trio wrote:
    I dont if thats possible,i was under the impression that its illegal to work while studying MSc in England,i am an international student who is studying my options to continue MSc in England but dont know if it only applies to us.And you as a resident might be different,i would like to know as well.
    But i usually read that if you already work you can only enroll in PT MSc.

    Hmm not that i know of, but im a UK/EU citizen. my flatmate has a canadian gf and she can only work upto 16 hours per week because of her visa. Maybe this is something similar for you if your a non EU citizen? Screw the system, im doing it anyway :D
    Xbox Live: Bring It On

    Bsc (hons) Network Computing - 1st Class
    WIP: Msc advanced networking
  • veritas_libertasveritas_libertas Greenville, SC USAMember Posts: 5,746 ■■■■■■■■■■
    Devilsbane wrote: »
    I always thought that Masters programs were quite flexible because they expected you to be working full time.

    Many of them are. Around here Clemson University has an evening MBA program that I hear is excellent.
  • Hyper-MeHyper-Me Senior Member Banned Posts: 2,059
    I got an associates and nearly finished a bachelors while working full time. No reason it can't be done with a masters. Most of the time the school assumes you are working fulltime to begin with.
  • tenroutenrou Senior Member Member Posts: 108
    I can't see how this can be done full time Nel. Having done a CS masters in Scotland I was in for 3 days 9-5 and 2 days 9-3.

    Depending on where you are doing this I know Glasgow Caledonian University have a strong Cisco tie in and the base their masters around the Cisco CCNP course. It's 2 years part time over 2 nights a week and a more viable solution.
  • nelnel Senior Member Member Posts: 2,859 ■□□□□□□□□□
    tenrou wrote: »
    I can't see how this can be done full time Nel. Having done a CS masters in Scotland I was in for 3 days 9-5 and 2 days 9-3.

    Depending on where you are doing this I know Glasgow Caledonian University have a strong Cisco tie in and the base their masters around the Cisco CCNP course. It's 2 years part time over 2 nights a week and a more viable solution.

    Well i asked the uni, and although they stressed it would be hard work, they pointed out that i done a similar thing at Honours level for a year. Theyve also stated i may get some exemptions from modules due to my work experiance.
    Xbox Live: Bring It On

    Bsc (hons) Network Computing - 1st Class
    WIP: Msc advanced networking
  • NinjaBoyNinjaBoy aka KitKatNinja Member Posts: 968
    nel wrote: »
    ...i know it will be a hard 12-15 months but i think its an opportunity i cant miss because 1)the masters is in advanced networking and follows alot of the NP track - so i could kill 2 birds with one stone and gain an MSC whilst finishing my CCNP. 2) The course is only £4K 3) i may be entitled to a student loan and getting my course paid for free, all i would have to pay is £350 for my dissertation and 4)if i dont get the fee paid for then £4K is cheap for a masters compared to england where it would cost me approx £15K...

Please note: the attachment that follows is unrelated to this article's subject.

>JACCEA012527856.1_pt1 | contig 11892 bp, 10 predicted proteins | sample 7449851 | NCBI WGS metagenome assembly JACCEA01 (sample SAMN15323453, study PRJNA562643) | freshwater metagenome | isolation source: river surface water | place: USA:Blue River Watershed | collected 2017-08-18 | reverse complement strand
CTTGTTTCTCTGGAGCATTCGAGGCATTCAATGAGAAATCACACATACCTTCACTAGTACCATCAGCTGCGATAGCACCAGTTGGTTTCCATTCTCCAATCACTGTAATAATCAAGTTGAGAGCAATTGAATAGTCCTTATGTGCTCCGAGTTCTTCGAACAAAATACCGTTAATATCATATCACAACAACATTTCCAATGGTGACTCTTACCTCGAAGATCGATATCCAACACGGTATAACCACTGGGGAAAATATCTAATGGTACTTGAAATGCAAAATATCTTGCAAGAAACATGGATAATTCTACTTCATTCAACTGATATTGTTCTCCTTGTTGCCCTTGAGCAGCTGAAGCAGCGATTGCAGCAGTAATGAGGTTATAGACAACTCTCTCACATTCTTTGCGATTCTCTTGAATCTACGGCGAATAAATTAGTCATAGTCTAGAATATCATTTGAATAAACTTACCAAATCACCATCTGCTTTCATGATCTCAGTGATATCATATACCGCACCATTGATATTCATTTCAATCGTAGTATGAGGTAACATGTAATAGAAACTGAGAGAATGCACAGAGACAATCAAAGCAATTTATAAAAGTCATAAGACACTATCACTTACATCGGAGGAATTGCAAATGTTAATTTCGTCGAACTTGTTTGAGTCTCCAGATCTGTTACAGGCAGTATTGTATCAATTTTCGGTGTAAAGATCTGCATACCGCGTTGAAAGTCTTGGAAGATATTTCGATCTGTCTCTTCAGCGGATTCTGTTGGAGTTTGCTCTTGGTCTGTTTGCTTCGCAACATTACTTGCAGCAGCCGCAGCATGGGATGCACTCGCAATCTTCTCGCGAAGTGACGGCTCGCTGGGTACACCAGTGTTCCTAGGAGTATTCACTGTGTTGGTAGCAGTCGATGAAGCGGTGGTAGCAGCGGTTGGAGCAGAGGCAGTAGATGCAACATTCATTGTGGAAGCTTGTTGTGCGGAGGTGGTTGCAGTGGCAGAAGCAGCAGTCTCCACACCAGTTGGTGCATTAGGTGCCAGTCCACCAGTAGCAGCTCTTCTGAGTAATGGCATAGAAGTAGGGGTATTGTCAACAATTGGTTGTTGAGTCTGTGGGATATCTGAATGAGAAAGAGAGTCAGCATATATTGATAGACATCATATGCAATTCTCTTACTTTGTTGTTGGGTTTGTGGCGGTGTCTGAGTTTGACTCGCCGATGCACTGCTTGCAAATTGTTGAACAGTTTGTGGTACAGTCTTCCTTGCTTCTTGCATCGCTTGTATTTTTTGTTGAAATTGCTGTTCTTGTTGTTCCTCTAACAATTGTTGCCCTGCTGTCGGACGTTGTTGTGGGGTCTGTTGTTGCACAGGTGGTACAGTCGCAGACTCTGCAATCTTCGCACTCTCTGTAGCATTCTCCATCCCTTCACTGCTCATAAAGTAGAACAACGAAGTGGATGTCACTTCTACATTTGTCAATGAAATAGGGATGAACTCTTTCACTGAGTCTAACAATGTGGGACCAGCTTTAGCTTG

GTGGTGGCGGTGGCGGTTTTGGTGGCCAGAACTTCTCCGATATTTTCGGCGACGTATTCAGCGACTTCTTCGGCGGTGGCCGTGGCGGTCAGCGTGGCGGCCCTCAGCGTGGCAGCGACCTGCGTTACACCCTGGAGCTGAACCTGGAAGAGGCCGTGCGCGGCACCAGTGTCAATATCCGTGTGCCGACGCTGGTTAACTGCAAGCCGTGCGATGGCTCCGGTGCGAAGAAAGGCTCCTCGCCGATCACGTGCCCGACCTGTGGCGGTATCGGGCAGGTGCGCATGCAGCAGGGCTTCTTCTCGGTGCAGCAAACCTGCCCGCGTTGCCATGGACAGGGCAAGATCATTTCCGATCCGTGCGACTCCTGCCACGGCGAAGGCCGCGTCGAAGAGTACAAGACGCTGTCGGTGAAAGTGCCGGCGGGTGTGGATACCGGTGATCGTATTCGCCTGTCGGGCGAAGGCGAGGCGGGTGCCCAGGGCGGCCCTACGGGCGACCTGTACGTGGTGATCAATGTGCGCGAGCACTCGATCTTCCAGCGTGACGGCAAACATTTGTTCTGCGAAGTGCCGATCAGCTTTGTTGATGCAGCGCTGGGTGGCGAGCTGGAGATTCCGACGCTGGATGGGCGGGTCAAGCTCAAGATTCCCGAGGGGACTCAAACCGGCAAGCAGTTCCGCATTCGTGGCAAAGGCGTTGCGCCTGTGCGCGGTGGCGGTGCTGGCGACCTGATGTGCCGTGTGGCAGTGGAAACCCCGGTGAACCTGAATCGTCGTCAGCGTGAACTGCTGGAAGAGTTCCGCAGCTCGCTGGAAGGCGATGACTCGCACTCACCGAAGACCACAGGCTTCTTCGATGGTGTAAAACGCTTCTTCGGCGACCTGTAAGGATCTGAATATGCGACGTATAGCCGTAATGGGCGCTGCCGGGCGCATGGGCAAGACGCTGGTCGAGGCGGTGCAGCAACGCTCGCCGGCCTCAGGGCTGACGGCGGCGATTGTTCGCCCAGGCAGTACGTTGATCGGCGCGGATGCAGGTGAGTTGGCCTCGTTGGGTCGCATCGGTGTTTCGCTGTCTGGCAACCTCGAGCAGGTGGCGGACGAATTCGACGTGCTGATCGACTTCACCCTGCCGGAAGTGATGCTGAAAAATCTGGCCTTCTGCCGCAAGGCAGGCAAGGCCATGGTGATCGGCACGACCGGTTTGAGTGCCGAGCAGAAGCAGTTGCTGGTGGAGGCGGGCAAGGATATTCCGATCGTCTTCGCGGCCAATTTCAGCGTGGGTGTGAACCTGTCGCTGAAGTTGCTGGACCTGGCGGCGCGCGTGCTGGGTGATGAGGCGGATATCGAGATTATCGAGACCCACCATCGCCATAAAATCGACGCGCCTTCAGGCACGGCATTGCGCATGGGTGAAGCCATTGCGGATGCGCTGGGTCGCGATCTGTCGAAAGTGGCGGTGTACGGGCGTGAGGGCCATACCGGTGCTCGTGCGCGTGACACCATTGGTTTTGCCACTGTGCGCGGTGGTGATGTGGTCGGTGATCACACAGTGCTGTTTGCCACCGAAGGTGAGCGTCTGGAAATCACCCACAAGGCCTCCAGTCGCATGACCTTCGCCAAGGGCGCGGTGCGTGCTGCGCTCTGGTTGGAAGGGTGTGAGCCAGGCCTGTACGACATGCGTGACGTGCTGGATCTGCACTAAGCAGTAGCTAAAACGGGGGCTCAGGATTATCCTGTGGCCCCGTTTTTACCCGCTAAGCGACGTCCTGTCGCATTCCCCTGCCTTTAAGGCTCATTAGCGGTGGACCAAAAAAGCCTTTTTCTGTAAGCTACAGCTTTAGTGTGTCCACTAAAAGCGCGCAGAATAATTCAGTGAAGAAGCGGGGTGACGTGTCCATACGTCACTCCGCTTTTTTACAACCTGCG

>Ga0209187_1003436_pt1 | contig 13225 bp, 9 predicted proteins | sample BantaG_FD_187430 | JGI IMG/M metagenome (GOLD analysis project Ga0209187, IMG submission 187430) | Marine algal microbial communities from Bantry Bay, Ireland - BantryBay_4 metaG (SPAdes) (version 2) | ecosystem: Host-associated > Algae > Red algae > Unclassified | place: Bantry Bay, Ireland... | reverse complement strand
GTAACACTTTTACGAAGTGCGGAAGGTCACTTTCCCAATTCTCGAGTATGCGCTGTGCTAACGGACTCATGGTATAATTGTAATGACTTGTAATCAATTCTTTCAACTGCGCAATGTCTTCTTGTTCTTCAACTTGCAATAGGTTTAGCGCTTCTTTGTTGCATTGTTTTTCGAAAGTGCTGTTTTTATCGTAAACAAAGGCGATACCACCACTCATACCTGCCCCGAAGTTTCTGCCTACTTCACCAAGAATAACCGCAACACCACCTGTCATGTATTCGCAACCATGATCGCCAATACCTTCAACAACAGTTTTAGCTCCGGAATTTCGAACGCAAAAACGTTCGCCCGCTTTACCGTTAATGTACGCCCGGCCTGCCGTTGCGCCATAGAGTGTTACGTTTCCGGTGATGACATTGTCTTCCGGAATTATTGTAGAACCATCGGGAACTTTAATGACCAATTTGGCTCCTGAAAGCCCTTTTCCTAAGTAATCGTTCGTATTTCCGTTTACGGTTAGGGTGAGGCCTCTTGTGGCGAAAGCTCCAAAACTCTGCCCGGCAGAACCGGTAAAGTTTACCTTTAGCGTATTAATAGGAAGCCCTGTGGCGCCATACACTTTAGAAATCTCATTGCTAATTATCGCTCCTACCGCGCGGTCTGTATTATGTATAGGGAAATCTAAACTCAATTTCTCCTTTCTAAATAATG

It depends on where you look (on the cost of a Master's). Our local Uni is offering 2 different Master's degree's (IT related - one in IT Service Management, the other one in IT something of another) for £4.5k each.

    -Ken
  • nelnel Senior Member Member Posts: 2,859 ■□□□□□□□□□
    NinjaBoy wrote: »
    It depends on where you look (on the cost of a Master's). Our local Uni is offering 2 different Master's degree's (IT related - one in IT Service Management, the other one in IT something of another) for £4.5k each.

    -Ken

    hmm, admittedly i have been lookin for a advanced networking degree and many have seem to be extortinate back home.
    Xbox Live: Bring It On

    Bsc (hons) Network Computing - 1st Class
    WIP: Msc advanced networking
  • snokerpokersnokerpoker Senior Member Member Posts: 661 ■■■■□□□□□□
    I am doing my BS right now while working full time, starting a family and doing some re-modeling at our new home. So yes, it can be done. Not to say that it is easy. There are many factors that come into play though. Depends on how much time you have at work (if any) that you can devote to your studies and how you manage your time outside of work.
  • colemiccolemic EC Council #1 fan Member Posts: 1,568 ■■■■■■■□□□
    nel wrote: »
    Not very flexible by the looks of it. Infact they have offered me 1 day off per month for my studies. Better than nothing but isnt exactly going to make a dent into the hours of study it will require. I actually feel work are not happy that im doing it in all honesty.



    Nope i recently split up with my long term gf, so have no ties at the moment - which is one of the reasons i think it would be a good time to do it. No family/kids either.



    Do you have any good tips on time management? i.e. what kind of work method do you do?



    I think thats the theory behind it but there are thousands of folk who do masters over here which have not an ounce of work experiance. The course isnt that flexible as its all scheduled classes during the day. But you can do it self study from home for 3 years.



    Hmm not that i know of, but im a UK/EU citizen. my flatmate has a canadian gf and she can only work upto 16 hours per week because of her visa. Maybe this is something similar for you if your a non EU citizen? Screw the system, im doing it anyway :D

    Correct about the visa - I went to Univeristy of Stirling in 07-08 and if I had worked, I would have been limited to 16 or 20 hours a week. It's one cool looking visa in my passport though. :8
    Working on: CCSP, definitely, maybe. On the twitters: @mcole1008